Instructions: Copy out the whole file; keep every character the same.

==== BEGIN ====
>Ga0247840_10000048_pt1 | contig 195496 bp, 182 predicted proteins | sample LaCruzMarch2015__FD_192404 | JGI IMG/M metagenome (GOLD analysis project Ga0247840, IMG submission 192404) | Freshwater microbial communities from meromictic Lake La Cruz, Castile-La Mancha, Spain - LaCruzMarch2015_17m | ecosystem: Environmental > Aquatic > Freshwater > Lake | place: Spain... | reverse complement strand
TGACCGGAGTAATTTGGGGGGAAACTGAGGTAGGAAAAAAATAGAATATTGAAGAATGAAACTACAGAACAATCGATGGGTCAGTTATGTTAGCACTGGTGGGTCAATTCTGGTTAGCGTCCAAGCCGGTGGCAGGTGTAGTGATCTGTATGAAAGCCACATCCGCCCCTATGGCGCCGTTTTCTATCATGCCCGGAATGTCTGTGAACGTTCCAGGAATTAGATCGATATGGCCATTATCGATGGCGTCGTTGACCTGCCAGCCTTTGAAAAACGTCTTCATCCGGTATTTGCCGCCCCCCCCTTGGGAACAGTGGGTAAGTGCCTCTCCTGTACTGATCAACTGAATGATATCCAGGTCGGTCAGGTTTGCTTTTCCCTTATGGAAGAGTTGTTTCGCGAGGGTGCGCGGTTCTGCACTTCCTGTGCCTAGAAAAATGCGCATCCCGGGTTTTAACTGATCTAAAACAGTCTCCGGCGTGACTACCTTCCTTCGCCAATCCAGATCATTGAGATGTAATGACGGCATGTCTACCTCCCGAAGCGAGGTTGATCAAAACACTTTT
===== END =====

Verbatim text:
>Ga0247840_10000048_pt1 | contig 195496 bp, 182 predicted proteins | sample LaCruzMarch2015__FD_192404 | JGI IMG/M metagenome (GOLD analysis project Ga0247840, IMG submission 192404) | Freshwater microbial communities from meromictic Lake La Cruz, Castile-La Mancha, Spain - LaCruzMarch2015_17m | ecosystem: Environmental > Aquatic > Freshwater > Lake | place: Spain... | reverse complement strand
TGACCGGAGTAATTTGGGGGGAAACTGAGGTAGGAAAAAAATAGAATATTGAAGAATGAAACTACAGAACAATCGATGGGTCAGTTATGTTAGCACTGGTGGGTCAATTCTGGTTAGCGTCCAAGCCGGTGGCAGGTGTAGTGATCTGTATGAAAGCCACATCCGCCCCTATGGCGCCGTTTTCTATCATGCCCGGAATGTCTGTGAACGTTCCAGGAATTAGATCGATATGGCCATTATCGATGGCGTCGTTGACCTGCCAGCCTTTGAAAAACGTCTTCATCCGGTATTTGCCGCCCCCCCCTTGGGAACAGTGGGTAAGTGCCTCTCCTGTACTGATCAACTGAATGATATCCAGGTCGGTCAGGTTTGCTTTTCCCTTATGGAAGAGTTGTTTCGCGAGGGTGCGCGGTTCTGCACTTCCTGTGCCTAGAAAAATGCGCATCCCGGGTTTTAACTGATCTAAAACAGTCTCCGGCGTGACTACCTTCCTTCGCCAATCCAGATCATTGAGATGTAATGACGGCATGTCTACCTCCCGAAGCGAGGTTGATCAAAACACTTTT